What is McGovern-Hatfield Amendment?

Legal Definition
The McGovern–Hatfield amendment (alternately, Hatfield–McGovern amendment) was a proposed amendment to an appropriations bill in 1970 during the Vietnam War that, if passed, would have required the end of United States military operations in the Republic of Vietnam by December 31, 1970 and a complete withdrawal of American forces halfway through the next year. It was the most outstanding defiance of executive power regarding the war prior to 1971. The amendment was proposed by Senators George McGovern of South Dakota and Mark Hatfield of Oregon, and was known as the "amendment to end the war."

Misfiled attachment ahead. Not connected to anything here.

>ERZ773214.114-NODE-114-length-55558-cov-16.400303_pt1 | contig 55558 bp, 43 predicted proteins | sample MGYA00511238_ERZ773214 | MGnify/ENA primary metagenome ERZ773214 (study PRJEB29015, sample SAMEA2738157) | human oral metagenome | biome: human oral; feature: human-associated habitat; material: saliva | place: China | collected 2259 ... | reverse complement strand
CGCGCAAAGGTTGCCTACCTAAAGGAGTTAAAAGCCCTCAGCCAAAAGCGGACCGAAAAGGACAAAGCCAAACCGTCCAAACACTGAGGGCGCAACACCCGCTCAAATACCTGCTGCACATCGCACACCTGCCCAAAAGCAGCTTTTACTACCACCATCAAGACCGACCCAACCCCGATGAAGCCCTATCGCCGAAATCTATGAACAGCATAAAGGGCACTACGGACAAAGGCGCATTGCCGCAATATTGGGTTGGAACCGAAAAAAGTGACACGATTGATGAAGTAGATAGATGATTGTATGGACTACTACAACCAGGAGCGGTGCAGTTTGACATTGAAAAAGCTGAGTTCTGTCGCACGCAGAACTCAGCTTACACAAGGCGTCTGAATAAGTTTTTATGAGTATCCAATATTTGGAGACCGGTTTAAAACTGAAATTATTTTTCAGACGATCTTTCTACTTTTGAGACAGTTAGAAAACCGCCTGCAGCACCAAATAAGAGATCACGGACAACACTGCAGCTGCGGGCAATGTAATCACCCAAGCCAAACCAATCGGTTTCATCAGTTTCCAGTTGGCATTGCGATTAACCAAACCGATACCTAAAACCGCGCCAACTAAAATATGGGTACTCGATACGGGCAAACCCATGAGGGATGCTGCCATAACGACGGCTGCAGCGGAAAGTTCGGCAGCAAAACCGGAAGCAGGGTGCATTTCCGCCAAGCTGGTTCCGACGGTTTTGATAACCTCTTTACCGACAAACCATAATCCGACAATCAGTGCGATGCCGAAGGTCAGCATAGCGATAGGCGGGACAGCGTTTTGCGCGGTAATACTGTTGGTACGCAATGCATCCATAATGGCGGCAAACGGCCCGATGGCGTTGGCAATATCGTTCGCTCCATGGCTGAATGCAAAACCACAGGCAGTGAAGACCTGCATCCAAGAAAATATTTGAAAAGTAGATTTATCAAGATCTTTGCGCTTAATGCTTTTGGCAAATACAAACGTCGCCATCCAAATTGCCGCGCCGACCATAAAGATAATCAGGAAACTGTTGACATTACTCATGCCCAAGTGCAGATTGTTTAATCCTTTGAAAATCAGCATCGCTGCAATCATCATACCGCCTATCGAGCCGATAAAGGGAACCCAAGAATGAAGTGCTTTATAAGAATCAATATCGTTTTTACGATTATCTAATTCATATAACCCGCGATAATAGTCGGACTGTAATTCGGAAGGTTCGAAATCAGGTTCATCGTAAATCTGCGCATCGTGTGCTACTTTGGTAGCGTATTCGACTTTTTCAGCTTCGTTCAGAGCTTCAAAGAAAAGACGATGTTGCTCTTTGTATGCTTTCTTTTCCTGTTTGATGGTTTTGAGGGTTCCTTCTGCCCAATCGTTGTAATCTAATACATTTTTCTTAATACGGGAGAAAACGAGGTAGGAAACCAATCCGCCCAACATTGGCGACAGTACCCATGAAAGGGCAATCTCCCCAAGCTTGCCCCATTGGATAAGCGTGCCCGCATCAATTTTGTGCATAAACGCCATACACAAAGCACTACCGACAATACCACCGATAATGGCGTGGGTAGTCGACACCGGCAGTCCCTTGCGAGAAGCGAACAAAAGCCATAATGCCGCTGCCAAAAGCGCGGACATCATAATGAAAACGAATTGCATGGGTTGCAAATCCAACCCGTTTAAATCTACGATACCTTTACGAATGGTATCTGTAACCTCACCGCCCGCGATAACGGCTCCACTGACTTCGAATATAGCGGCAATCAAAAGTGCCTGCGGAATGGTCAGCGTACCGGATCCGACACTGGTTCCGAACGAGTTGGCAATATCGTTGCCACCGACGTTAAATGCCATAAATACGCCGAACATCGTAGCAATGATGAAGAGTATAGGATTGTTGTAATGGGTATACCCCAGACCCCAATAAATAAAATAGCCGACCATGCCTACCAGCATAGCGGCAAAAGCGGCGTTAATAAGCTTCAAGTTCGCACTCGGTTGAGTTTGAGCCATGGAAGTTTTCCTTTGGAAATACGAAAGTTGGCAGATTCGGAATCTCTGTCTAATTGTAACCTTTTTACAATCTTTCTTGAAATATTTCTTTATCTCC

The amendment was heavily opposed by the administration of President Richard Nixon. A revision of the amendment intended to gain more widespread support extended the deadline for withdrawal to the end of 1971. Nevertheless, the amendment was opposed by Nixon and his backers in the Congress, who argued that a withdrawal deadline would devastate the American position in negotiations with North Vietnam. On September 1, 1970, the amendment failed by a 55–39 margin.
-- Wikipedia